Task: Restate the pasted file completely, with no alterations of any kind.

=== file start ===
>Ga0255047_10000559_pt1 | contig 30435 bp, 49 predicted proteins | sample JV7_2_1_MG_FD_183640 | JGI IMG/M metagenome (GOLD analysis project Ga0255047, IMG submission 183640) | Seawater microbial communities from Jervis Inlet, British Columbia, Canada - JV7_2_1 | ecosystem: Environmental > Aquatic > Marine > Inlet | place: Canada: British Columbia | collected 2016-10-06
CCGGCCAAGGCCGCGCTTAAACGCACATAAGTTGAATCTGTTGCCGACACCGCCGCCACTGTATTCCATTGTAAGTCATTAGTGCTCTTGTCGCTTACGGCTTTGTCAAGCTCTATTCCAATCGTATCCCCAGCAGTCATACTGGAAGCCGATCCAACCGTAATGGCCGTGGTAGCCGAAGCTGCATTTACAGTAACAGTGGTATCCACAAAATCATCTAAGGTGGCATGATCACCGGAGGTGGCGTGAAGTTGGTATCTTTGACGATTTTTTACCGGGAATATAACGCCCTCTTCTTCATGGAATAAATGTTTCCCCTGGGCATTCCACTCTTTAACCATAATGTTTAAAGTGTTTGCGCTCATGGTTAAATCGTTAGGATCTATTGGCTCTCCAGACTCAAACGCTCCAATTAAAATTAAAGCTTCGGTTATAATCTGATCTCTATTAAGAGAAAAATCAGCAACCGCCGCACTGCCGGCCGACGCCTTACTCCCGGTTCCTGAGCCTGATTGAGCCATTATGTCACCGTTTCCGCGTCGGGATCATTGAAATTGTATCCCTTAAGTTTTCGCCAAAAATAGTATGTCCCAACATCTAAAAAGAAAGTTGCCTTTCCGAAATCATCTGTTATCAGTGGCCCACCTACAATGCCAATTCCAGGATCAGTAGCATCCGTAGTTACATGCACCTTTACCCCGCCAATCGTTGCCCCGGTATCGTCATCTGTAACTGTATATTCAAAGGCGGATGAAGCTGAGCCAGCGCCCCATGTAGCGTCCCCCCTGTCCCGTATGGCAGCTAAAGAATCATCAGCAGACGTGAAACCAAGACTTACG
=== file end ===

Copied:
>Ga0255047_10000559_pt1 | contig 30435 bp, 49 predicted proteins | sample JV7_2_1_MG_FD_183640 | JGI IMG/M metagenome (GOLD analysis project Ga0255047, IMG submission 183640) | Seawater microbial communities from Jervis Inlet, British Columbia, Canada - JV7_2_1 | ecosystem: Environmental > Aquatic > Marine > Inlet | place: Canada: British Columbia | collected 2016-10-06
CCGGCCAAGGCCGCGCTTAAACGCACATAAGTTGAATCTGTTGCCGACACCGCCGCCACTGTATTCCATTGTAAGTCATTAGTGCTCTTGTCGCTTACGGCTTTGTCAAGCTCTATTCCAATCGTATCCCCAGCAGTCATACTGGAAGCCGATCCAACCGTAATGGCCGTGGTAGCCGAAGCTGCATTTACAGTAACAGTGGTATCCACAAAATCATCTAAGGTGGCATGATCACCGGAGGTGGCGTGAAGTTGGTATCTTTGACGATTTTTTACCGGGAATATAACGCCCTCTTCTTCATGGAATAAATGTTTCCCCTGGGCATTCCACTCTTTAACCATAATGTTTAAAGTGTTTGCGCTCATGGTTAAATCGTTAGGATCTATTGGCTCTCCAGACTCAAACGCTCCAATTAAAATTAAAGCTTCGGTTATAATCTGATCTCTATTAAGAGAAAAATCAGCAACCGCCGCACTGCCGGCCGACGCCTTACTCCCGGTTCCTGAGCCTGATTGAGCCATTATGTCACCGTTTCCGCGTCGGGATCATTGAAATTGTATCCCTTAAGTTTTCGCCAAAAATAGTATGTCCCAACATCTAAAAAGAAAGTTGCCTTTCCGAAATCATCTGTTATCAGTGGCCCACCTACAATGCCAATTCCAGGATCAGTAGCATCCGTAGTTACATGCACCTTTACCCCGCCAATCGTTGCCCCGGTATCGTCATCTGTAACTGTATATTCAAAGGCGGATGAAGCTGAGCCAGCGCCCCATGTAGCGTCCCCCCTGTCCCGTATGGCAGCTAAAGAATCATCAGCAGACGTGAAACCAAGACTTACG